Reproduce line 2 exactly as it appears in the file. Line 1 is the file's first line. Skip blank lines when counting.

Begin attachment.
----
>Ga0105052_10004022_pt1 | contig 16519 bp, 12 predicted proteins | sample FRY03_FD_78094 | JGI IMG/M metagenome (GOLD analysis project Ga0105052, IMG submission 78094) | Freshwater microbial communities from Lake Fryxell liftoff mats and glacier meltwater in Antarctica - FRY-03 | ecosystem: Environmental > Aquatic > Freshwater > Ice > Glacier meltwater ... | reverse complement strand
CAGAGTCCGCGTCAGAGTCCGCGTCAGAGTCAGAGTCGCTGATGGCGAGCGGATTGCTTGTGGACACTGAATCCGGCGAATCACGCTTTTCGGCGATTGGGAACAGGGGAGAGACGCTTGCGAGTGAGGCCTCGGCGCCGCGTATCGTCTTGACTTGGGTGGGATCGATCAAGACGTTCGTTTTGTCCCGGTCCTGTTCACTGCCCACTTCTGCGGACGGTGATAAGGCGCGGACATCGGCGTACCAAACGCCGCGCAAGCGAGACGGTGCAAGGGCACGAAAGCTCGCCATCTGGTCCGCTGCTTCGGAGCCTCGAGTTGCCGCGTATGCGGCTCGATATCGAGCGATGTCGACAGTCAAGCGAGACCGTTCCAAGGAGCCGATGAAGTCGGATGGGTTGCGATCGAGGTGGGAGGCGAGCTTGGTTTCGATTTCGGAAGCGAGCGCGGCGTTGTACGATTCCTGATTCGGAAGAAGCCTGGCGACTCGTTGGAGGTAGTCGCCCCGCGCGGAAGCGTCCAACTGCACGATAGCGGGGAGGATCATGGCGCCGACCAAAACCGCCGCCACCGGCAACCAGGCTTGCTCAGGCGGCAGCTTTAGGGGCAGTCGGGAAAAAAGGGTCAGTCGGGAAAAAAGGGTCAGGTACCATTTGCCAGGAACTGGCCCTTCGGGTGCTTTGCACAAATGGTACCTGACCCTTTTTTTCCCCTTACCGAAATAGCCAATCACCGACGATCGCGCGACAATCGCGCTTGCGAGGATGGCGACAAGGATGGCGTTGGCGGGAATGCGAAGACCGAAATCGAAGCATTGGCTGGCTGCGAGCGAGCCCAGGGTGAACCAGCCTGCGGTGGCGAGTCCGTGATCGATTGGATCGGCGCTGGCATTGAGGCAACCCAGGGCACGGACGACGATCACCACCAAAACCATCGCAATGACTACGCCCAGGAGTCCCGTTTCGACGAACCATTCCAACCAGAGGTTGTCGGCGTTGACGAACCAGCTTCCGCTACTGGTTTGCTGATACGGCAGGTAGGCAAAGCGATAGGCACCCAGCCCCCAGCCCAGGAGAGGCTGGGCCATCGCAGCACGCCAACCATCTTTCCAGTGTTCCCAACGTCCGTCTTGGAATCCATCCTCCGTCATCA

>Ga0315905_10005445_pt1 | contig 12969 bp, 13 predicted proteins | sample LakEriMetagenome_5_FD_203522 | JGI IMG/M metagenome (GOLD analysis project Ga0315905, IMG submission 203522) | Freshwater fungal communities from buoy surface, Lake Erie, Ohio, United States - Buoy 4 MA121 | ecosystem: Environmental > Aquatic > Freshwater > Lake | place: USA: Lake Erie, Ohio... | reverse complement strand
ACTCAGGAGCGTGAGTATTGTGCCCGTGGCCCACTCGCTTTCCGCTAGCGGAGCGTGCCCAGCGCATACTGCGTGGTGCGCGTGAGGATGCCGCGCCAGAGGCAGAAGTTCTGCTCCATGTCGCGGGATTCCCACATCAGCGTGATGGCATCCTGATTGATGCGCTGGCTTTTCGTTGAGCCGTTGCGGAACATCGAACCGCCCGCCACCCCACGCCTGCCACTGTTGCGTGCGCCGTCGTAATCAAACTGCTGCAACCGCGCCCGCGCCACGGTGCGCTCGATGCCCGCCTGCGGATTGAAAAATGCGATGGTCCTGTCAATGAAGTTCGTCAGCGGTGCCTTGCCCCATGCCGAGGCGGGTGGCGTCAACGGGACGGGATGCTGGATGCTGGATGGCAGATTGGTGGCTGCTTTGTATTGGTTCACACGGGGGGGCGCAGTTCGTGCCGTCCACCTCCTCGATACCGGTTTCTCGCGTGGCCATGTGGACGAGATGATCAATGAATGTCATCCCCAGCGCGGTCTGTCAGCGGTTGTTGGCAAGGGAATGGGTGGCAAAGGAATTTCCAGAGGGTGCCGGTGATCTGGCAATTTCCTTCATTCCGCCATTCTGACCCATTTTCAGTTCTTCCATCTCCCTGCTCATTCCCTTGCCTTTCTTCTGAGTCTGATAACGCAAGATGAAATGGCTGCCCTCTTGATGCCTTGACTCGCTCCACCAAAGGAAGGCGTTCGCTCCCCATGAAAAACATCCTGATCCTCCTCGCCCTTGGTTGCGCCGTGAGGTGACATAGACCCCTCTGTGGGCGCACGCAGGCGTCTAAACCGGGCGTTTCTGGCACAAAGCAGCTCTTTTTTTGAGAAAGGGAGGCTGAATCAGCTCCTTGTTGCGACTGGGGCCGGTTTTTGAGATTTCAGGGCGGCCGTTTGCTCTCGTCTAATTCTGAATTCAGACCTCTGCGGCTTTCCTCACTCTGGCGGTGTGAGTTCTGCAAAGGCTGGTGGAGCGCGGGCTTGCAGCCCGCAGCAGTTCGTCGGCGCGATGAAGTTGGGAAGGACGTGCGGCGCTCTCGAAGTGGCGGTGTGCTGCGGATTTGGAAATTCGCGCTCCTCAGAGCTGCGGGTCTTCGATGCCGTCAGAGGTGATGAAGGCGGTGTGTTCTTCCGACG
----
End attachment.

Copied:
CAGAGTCCGCGTCAGAGTCCGCGTCAGAGTCAGAGTCGCTGATGGCGAGCGGATTGCTTGTGGACACTGAATCCGGCGAATCACGCTTTTCGGCGATTGGGAACAGGGGAGAGACGCTTGCGAGTGAGGCCTCGGCGCCGCGTATCGTCTTGACTTGGGTGGGATCGATCAAGACGTTCGTTTTGTCCCGGTCCTGTTCACTGCCCACTTCTGCGGACGGTGATAAGGCGCGGACATCGGCGTACCAAACGCCGCGCAAGCGAGACGGTGCAAGGGCACGAAAGCTCGCCATCTGGTCCGCTGCTTCGGAGCCTCGAGTTGCCGCGTATGCGGCTCGATATCGAGCGATGTCGACAGTCAAGCGAGACCGTTCCAAGGAGCCGATGAAGTCGGATGGGTTGCGATCGAGGTGGGAGGCGAGCTTGGTTTCGATTTCGGAAGCGAGCGCGGCGTTGTACGATTCCTGATTCGGAAGAAGCCTGGCGACTCGTTGGAGGTAGTCGCCCCGCGCGGAAGCGTCCAACTGCACGATAGCGGGGAGGATCATGGCGCCGACCAAAACCGCCGCCACCGGCAACCAGGCTTGCTCAGGCGGCAGCTTTAGGGGCAGTCGGGAAAAAAGGGTCAGTCGGGAAAAAAGGGTCAGGTACCATTTGCCAGGAACTGGCCCTTCGGGTGCTTTGCACAAATGGTACCTGACCCTTTTTTTCCCCTTACCGAAATAGCCAATCACCGACGATCGCGCGACAATCGCGCTTGCGAGGATGGCGACAAGGATGGCGTTGGCGGGAATGCGAAGACCGAAATCGAAGCATTGGCTGGCTGCGAGCGAGCCCAGGGTGAACCAGCCTGCGGTGGCGAGTCCGTGATCGATTGGATCGGCGCTGGCATTGAGGCAACCCAGGGCACGGACGACGATCACCACCAAAACCATCGCAATGACTACGCCCAGGAGTCCCGTTTCGACGAACCATTCCAACCAGAGGTTGTCGGCGTTGACGAACCAGCTTCCGCTACTGGTTTGCTGATACGGCAGGTAGGCAAAGCGATAGGCACCCAGCCCCCAGCCCAGGAGAGGCTGGGCCATCGCAGCACGCCAACCATCTTTCCAGTGTTCCCAACGTCCGTCTTGGAATCCATCCTCCGTCATCA